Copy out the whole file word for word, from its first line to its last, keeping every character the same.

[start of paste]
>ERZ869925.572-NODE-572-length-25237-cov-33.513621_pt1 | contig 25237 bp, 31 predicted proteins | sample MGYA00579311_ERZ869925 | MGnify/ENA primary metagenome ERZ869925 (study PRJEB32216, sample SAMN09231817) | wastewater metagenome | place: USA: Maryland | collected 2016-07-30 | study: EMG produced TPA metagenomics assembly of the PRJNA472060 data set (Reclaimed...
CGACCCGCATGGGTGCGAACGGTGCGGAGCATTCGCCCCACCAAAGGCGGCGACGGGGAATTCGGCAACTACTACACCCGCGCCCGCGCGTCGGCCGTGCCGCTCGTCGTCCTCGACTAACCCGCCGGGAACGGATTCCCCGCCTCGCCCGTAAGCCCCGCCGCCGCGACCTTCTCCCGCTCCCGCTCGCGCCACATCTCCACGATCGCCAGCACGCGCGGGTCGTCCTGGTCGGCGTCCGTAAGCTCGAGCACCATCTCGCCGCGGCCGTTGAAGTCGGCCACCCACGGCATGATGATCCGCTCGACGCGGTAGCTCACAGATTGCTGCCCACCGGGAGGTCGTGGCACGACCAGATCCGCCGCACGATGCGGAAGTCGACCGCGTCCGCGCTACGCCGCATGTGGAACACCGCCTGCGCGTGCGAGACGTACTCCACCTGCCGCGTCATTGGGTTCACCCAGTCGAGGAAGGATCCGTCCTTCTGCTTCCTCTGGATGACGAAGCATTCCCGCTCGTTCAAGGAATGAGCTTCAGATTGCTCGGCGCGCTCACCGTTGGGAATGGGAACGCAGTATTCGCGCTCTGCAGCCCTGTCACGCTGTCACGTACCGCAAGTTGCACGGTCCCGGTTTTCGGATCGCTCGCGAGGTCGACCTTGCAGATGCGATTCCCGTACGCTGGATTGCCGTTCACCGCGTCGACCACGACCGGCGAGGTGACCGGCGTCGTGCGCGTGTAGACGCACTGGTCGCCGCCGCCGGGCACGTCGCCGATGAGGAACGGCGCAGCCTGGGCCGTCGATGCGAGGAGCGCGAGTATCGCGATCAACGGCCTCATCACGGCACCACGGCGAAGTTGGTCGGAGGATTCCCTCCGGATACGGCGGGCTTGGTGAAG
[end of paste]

>ERZ869925.572-NODE-572-length-25237-cov-33.513621_pt1 | contig 25237 bp, 31 predicted proteins | sample MGYA00579311_ERZ869925 | MGnify/ENA primary metagenome ERZ869925 (study PRJEB32216, sample SAMN09231817) | wastewater metagenome | place: USA: Maryland | collected 2016-07-30 | study: EMG produced TPA metagenomics assembly of the PRJNA472060 data set (Reclaimed...
CGACCCGCATGGGTGCGAACGGTGCGGAGCATTCGCCCCACCAAAGGCGGCGACGGGGAATTCGGCAACTACTACACCCGCGCCCGCGCGTCGGCCGTGCCGCTCGTCGTCCTCGACTAACCCGCCGGGAACGGATTCCCCGCCTCGCCCGTAAGCCCCGCCGCCGCGACCTTCTCCCGCTCCCGCTCGCGCCACATCTCCACGATCGCCAGCACGCGCGGGTCGTCCTGGTCGGCGTCCGTAAGCTCGAGCACCATCTCGCCGCGGCCGTTGAAGTCGGCCACCCACGGCATGATGATCCGCTCGACGCGGTAGCTCACAGATTGCTGCCCACCGGGAGGTCGTGGCACGACCAGATCCGCCGCACGATGCGGAAGTCGACCGCGTCCGCGCTACGCCGCATGTGGAACACCGCCTGCGCGTGCGAGACGTACTCCACCTGCCGCGTCATTGGGTTCACCCAGTCGAGGAAGGATCCGTCCTTCTGCTTCCTCTGGATGACGAAGCATTCCCGCTCGTTCAAGGAATGAGCTTCAGATTGCTCGGCGCGCTCACCGTTGGGAATGGGAACGCAGTATTCGCGCTCTGCAGCCCTGTCACGCTGTCACGTACCGCAAGTTGCACGGTCCCGGTTTTCGGATCGCTCGCGAGGTCGACCTTGCAGATGCGATTCCCGTACGCTGGATTGCCGTTCACCGCGTCGACCACGACCGGCGAGGTGACCGGCGTCGTGCGCGTGTAGACGCACTGGTCGCCGCCGCCGGGCACGTCGCCGATGAGGAACGGCGCAGCCTGGGCCGTCGATGCGAGGAGCGCGAGTATCGCGATCAACGGCCTCATCACGGCACCACGGCGAAGTTGGTCGGAGGATTCCCTCCGGATACGGCGGGCTTGGTGAAG